"I will endeavor to get out of the reservoir of this territory everything that is yet to be got out of it. When you consider that it was possible for me to deliver to the Reich 600,000 tons of bread grain, and in addition 180,000 tons to the Armed Forces stationed here; further an abundance amounting to many thousands of tons of other commodities such as seed, fats, vegetables, besides the delivery to the Reich of 300 million eggs, etc. -- you can estimate the significance of the consignment from the General Government of 600,000 tons of bread grain; you are referred to the fact that the General Government by this achievement alone covers the raising of the bread ration in the Greater German Reich by two-thirds during the present rationing period. This enormous achievement can rightfully be claimed by us." (2233-Z-PS)

(2) Resettlement projects. Although Himmler was given general authority in connection with the conspirators' program to resettle various districts in the conquered Eastern territories with racial Germans, projects relating to resettling districts in the

[Page 641]

General Government were submitted to and approved by Frank. On 4 August 1942, for example, the plan to resettle Zamosc and Lublin was reported to him by State Secretary Krueger:

"State Secretary Krueger then continues, saying that the Reichsfuehrers next immediate plan until the end of the following year would be to settle the following German racial groups in the two districts (Zamosc and Lublin):1000 peasant settlements (1 settlement per family of about 6) for Bosnian Germans; 1200 other kinds of settlements; 1000 settlements for Bessarabian Germans; 200 for Serbian Germans; 2000 for Leningrad Germans; 4000 for Baltic Germans; 500 for Wolhynia Germans; and 200 settlements for Flemish, Danish and Dutch Germans: in all 10,000 settlements for 50,000 persons" (2233-T-PS).

Frank directed that:

" the resettlement plan is to be discussed cooperatively by the competent authorities and declared his willingness to approve the final plan by the end of September after satisfactory arrangements had been made concerning all the questions appertaining thereto (in particular the guaranteeing of peace and order) so that by the middle of November, as the most favorable time, the resettlement can begin."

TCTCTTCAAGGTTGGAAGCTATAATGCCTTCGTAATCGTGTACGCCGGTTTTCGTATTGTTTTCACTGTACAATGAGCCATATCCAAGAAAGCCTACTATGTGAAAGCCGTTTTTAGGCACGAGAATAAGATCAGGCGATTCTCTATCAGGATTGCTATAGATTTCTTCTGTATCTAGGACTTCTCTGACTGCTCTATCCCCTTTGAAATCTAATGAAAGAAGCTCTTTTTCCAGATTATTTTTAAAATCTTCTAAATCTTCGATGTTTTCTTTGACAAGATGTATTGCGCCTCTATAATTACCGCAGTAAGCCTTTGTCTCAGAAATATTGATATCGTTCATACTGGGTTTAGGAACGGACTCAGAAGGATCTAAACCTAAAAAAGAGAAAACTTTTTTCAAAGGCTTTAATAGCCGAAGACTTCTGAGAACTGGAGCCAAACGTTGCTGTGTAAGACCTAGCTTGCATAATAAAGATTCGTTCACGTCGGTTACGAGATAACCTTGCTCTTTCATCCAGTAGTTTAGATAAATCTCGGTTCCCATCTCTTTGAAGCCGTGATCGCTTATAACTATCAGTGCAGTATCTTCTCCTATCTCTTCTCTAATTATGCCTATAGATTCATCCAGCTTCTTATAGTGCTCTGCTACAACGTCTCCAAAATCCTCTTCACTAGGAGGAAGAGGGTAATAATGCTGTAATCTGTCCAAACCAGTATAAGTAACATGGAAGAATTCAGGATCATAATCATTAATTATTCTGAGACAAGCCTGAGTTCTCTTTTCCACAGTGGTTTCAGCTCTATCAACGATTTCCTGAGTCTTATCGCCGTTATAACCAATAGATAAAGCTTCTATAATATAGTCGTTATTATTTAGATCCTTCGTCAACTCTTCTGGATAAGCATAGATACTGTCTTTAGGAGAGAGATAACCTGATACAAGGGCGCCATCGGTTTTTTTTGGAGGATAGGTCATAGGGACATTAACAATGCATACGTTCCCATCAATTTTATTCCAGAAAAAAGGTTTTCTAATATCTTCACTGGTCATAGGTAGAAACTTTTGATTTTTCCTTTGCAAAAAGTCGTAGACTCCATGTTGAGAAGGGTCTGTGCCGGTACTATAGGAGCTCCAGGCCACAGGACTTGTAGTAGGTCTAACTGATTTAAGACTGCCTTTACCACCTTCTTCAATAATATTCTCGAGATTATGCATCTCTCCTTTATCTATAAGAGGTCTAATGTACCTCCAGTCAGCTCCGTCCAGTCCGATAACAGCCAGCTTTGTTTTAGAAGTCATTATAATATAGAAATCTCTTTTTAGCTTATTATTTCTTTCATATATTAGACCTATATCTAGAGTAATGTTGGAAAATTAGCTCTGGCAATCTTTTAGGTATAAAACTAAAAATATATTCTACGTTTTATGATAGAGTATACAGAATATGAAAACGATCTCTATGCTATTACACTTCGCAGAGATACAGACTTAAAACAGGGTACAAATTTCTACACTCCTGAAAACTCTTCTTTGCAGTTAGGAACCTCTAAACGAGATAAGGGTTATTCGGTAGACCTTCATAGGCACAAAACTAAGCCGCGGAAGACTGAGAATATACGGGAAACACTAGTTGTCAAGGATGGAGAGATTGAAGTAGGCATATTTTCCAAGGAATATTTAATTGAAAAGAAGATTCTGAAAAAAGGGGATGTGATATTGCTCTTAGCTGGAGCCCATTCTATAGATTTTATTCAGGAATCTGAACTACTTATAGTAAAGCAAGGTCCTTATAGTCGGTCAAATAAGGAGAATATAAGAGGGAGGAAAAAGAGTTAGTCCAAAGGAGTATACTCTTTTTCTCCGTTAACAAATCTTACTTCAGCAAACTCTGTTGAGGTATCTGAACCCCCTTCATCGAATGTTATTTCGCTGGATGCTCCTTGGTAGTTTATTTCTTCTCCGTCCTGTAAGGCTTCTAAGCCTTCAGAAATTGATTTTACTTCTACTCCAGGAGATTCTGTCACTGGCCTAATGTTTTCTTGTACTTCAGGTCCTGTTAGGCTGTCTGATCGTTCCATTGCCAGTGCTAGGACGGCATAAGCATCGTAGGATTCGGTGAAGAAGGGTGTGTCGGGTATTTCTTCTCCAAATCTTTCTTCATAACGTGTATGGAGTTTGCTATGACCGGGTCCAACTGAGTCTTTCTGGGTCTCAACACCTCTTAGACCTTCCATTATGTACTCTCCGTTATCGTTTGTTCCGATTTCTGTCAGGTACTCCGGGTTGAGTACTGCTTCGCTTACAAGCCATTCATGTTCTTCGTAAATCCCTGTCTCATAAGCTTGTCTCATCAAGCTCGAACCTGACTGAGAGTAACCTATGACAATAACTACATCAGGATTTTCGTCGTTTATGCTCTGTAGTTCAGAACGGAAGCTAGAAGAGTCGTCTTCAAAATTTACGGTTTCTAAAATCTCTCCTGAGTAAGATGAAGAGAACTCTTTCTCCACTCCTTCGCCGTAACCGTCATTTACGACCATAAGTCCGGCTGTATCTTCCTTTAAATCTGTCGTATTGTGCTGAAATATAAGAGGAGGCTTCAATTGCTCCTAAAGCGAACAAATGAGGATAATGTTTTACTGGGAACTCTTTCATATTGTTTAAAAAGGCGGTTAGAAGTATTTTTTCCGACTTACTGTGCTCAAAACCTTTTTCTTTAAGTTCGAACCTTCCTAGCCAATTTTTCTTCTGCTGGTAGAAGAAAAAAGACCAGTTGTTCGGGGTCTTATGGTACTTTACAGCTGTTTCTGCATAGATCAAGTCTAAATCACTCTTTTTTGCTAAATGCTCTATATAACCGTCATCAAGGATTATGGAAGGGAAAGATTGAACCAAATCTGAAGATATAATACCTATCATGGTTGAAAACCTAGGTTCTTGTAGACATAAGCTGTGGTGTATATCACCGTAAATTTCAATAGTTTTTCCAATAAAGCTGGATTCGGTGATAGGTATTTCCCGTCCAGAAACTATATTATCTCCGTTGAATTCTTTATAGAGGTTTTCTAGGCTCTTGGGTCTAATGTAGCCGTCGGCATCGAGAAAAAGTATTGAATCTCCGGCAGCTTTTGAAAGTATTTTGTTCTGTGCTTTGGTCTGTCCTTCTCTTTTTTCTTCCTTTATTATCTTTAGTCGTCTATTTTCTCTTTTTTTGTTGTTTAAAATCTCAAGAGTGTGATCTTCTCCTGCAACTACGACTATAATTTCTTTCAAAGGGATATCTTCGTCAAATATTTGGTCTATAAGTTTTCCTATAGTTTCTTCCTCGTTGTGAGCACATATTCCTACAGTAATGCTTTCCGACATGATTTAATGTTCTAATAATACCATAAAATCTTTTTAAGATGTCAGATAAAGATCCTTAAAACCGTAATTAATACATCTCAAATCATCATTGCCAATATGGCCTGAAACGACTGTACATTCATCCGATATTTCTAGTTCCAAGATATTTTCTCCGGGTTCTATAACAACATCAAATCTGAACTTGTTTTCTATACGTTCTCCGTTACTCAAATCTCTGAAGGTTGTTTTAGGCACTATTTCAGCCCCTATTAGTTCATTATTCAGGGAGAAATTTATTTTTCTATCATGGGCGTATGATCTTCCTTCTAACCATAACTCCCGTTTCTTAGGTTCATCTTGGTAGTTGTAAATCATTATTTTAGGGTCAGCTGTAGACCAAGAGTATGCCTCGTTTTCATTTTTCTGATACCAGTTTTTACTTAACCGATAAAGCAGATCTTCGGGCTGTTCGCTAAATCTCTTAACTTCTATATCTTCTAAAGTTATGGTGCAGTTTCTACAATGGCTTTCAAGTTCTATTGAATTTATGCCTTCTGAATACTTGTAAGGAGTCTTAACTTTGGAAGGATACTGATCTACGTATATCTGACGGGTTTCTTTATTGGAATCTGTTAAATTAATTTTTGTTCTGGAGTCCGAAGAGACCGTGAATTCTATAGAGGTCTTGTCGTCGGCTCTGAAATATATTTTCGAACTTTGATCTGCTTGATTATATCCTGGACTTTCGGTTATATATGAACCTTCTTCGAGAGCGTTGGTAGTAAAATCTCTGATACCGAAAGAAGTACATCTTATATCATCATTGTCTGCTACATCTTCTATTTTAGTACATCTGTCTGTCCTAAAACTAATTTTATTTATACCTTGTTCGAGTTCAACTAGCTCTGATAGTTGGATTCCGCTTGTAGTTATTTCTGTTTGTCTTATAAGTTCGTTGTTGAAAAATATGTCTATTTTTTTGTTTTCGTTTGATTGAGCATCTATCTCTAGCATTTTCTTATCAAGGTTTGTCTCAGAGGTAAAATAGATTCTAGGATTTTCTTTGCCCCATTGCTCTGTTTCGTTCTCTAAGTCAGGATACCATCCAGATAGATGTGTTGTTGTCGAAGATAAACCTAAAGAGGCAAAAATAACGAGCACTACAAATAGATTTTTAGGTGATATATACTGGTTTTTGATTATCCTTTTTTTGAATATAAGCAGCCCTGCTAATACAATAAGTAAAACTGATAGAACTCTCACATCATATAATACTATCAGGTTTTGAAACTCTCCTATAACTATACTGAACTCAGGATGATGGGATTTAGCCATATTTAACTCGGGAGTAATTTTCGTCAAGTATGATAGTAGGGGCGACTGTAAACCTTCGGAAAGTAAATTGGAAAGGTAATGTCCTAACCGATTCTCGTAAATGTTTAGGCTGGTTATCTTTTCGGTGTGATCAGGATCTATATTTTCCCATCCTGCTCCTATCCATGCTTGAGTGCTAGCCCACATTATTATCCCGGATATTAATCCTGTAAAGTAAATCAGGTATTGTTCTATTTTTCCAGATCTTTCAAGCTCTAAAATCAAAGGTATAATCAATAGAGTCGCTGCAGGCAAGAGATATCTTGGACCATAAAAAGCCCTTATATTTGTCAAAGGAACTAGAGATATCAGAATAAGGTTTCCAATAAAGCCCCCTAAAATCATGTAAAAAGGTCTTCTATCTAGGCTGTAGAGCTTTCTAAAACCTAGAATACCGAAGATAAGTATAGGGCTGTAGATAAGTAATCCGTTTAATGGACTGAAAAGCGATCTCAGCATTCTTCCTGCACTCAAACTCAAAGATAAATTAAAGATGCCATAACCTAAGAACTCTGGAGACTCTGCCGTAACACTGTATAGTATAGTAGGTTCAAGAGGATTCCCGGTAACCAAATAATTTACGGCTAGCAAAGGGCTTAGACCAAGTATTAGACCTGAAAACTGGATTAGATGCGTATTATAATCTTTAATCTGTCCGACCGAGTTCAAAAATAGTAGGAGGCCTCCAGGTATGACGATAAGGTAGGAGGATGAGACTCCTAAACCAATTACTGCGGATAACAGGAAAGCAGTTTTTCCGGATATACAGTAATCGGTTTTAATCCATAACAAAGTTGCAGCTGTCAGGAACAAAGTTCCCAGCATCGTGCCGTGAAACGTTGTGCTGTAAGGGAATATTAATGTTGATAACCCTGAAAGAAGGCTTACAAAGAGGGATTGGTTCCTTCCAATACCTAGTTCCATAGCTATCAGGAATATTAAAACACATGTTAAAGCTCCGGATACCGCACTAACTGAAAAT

The way in which the resettlement at Zamosc was carried out was described to Frank at a meeting at Warsaw on 25 January 1943 by State Secretary Krueger:

"When we settled about the first 4000 in Kreis Zamosc shortly before Christmas I had an opportunity to speak to these people. *** It is understandable that in resettling this area . . . we did not make friends of the Poles. *** In colonizing this territory with racial Germans, we are forced to chase out the Poles. *** We are removing those who constitute a burden in this new colonization territory. Actually, they are the asocial and inferior elements. They are being deported, first brought to a concentration camp, and then sent as labor to the Reich. From a Polish propaganda standpoint this entire first action has had an unfavorable effect. For the Poles say: After the Jews have been destroyed then they will employ the same -methods to get the Poles out of this territory and liquidate them just like the Jews." (2233-AA-PS)

Although the illegality of this dispossession of Poles to make room for German settlers was clear, and although the fact that the Poles were not only being dispossessed but taken off to con-

[Page 642]

centration camps was drawn to Frank's attention at this time, he merely directed that individual cases of resettlement should in future be discussed in the same manner as in the case of Zamosc. (2233-AA-PS)

(3) Encroachments and confiscations n the industries and in the field of private property.

Frank explained his policy in respect to Polish property to his Department Heads in the following terms in December 1939:

"Principally it can be said regarding the administration of the General Government: This territory in its entirety is booty of the German Reich, and it thus cannot be permitted that this territory shall be exploited in its individual parts but that the territory in its entirety shall be economically used and its entire economic worth redound to the benefit of the German people." (2233-K-PS)